Monitoring REP

Default REP Configuration

REP is disabled on all interfaces. When enabled, the interface is a regular segment port unless it is configured as an edge port.

When REP is enabled, the sending of segment topology change notices (STCNs) is disabled, all VLANs are blocked, and the administrative VLAN is VLAN 1.

When VLAN load balancing is enabled, the default is manual preemption with the delay timer disabled. If VLAN load balancing is not configured, the default after manual preemption is to block all VLANs at the primary edge port.

REP Configuration Guidelines

Follow these guidelines when configuring REP:

We recommend that you begin by configuring one port and then configure the contiguous ports to minimize the number of segments and the number of blocked ports.

If more than two ports in a segment fail when no external neighbors are configured, one port goes into a forwarding state for the data path to help maintain connectivity during configuration. In the show rep interface privileged EXEC command output, the Port Role for this port shows as Fail Logical Open; the Port Role for the other failed port shows as Fail No Ext Neighbor. When the external neighbors for the failed ports are configured, the ports go through the alternate port state transitions and eventually go to an open state or remain as the alternate port, based on the alternate port election mechanism.

REP ports must be Layer 2 trunk ports.

Be careful when configuring REP through a Telnet connection. Because REP blocks all VLANs until another REP interface sends a message to unblock the VLAN, you might lose connectivity to the router if you enable REP in a Telnet session that accesses the router through the REP interface.

You cannot run REP and STP or REP and Flex Links on the same segment or interface.

If you connect an STP network to the REP segment, be sure that the connection is at the segment edge. An STP connection that is not at the edge could cause a bridging loop because STP does not run on REP segments. All STP BPDUs are dropped at REP interfaces.

You must configure all trunk ports in the segment with the same set of allowed VLANs, or a misconfiguration occurs.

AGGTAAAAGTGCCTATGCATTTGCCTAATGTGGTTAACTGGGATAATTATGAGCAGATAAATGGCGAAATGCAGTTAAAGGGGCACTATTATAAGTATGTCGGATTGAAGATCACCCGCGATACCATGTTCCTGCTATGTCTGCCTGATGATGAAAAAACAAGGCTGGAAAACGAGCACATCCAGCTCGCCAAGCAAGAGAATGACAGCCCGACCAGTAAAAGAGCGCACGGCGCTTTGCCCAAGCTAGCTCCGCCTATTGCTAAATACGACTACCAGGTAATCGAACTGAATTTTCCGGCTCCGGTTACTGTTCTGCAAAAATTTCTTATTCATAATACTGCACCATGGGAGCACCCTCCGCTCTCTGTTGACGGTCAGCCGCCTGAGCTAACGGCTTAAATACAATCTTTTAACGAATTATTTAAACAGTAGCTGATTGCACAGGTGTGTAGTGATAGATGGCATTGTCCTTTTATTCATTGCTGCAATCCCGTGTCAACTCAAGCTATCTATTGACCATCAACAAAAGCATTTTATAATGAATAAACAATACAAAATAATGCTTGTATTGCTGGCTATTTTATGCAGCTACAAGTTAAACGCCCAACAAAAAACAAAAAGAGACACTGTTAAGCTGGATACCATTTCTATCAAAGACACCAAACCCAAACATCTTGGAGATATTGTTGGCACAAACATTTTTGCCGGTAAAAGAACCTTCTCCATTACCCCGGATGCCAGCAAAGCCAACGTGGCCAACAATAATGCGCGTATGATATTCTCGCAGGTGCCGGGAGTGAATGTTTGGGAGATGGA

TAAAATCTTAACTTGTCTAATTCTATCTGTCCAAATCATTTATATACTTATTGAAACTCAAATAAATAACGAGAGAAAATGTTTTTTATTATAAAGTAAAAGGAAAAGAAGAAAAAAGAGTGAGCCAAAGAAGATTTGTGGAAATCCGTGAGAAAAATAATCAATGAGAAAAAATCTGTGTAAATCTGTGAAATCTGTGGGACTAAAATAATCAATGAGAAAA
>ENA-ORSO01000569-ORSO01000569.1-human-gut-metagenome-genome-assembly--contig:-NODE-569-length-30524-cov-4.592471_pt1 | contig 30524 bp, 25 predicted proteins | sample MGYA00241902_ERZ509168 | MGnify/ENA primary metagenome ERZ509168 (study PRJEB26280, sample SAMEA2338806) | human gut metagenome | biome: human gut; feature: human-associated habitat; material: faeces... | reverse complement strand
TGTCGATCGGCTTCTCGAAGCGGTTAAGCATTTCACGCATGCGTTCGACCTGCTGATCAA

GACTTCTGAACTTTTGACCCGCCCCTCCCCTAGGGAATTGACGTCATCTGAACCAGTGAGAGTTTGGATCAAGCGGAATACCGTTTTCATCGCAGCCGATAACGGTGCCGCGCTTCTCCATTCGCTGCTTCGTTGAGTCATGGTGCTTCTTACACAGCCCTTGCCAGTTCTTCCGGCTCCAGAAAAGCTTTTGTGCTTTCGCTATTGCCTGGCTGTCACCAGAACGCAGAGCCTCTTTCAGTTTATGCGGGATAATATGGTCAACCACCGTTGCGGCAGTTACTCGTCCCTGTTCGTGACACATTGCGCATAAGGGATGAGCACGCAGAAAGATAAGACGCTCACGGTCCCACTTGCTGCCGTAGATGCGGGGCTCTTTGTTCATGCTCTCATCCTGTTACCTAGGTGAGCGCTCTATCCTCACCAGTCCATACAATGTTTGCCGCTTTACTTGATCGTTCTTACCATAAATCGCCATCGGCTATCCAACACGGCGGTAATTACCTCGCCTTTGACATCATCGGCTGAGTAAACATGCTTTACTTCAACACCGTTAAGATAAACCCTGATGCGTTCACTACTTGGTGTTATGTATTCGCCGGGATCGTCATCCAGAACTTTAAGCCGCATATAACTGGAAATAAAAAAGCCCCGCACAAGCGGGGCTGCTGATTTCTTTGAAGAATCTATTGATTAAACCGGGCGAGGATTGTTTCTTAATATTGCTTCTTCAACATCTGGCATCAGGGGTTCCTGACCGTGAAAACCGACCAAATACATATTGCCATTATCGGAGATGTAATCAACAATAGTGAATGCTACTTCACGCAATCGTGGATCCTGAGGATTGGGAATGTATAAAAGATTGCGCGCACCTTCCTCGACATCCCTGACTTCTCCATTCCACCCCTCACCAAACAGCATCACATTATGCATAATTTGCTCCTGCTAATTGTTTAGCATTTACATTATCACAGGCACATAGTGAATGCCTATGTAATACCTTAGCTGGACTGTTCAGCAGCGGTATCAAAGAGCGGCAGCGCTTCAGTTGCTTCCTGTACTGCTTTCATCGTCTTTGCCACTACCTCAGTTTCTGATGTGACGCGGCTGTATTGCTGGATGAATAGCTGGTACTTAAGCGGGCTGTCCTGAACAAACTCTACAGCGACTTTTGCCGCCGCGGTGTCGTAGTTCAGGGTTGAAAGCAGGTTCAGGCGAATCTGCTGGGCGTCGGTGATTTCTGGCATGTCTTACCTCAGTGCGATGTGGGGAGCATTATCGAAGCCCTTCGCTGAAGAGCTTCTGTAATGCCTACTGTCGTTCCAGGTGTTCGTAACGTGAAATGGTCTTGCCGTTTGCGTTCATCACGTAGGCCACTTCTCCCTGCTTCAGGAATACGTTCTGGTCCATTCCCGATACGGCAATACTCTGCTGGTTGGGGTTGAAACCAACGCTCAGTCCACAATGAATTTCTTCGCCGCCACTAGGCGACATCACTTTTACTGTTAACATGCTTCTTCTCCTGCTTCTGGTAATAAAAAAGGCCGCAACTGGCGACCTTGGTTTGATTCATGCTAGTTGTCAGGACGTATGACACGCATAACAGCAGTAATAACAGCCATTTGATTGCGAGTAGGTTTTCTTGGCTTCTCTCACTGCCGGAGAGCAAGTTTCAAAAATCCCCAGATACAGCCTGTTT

REP ports follow these rules:

There is no limit to the number of REP ports on a switch; however, only two ports on a switch can belong to the same REP segment.

If only one port on a switch is configured in a segment, the port should be an edge port.

If two ports on a switch belong to the same segment, they must be both edge ports, both regular segment ports, or one regular port and one edge no-neighbor port. An edge port and regular segment port on a switch cannot belong to the same segment.

If two ports on a switch belong to the same segment and one is configured as an edge port and one as a regular segment port (a misconfiguration), the edge port is treated as a regular segment port.

REP interfaces come up and remain in a blocked state until notified that it is safe to unblock. You need to be aware of this to avoid sudden connection losses.

REP sends all LSL PDUs in untagged frames on the native VLAN. The BPA message sent to the Cisco multicast address is sent on the administration VLAN, which is VLAN 1 by default.

You can configure how long a REP interface remains up without receiving a hello from a neighbor. You can use the rep lsl-age-timer value interface configuration command to set the time from 120 ms to 10000 ms. The LSL hello timer is then set to the age-timer value divided by three. In normal operation, three LSL hellos are sent before the age timer on the peer switch expires and searches for hello messages.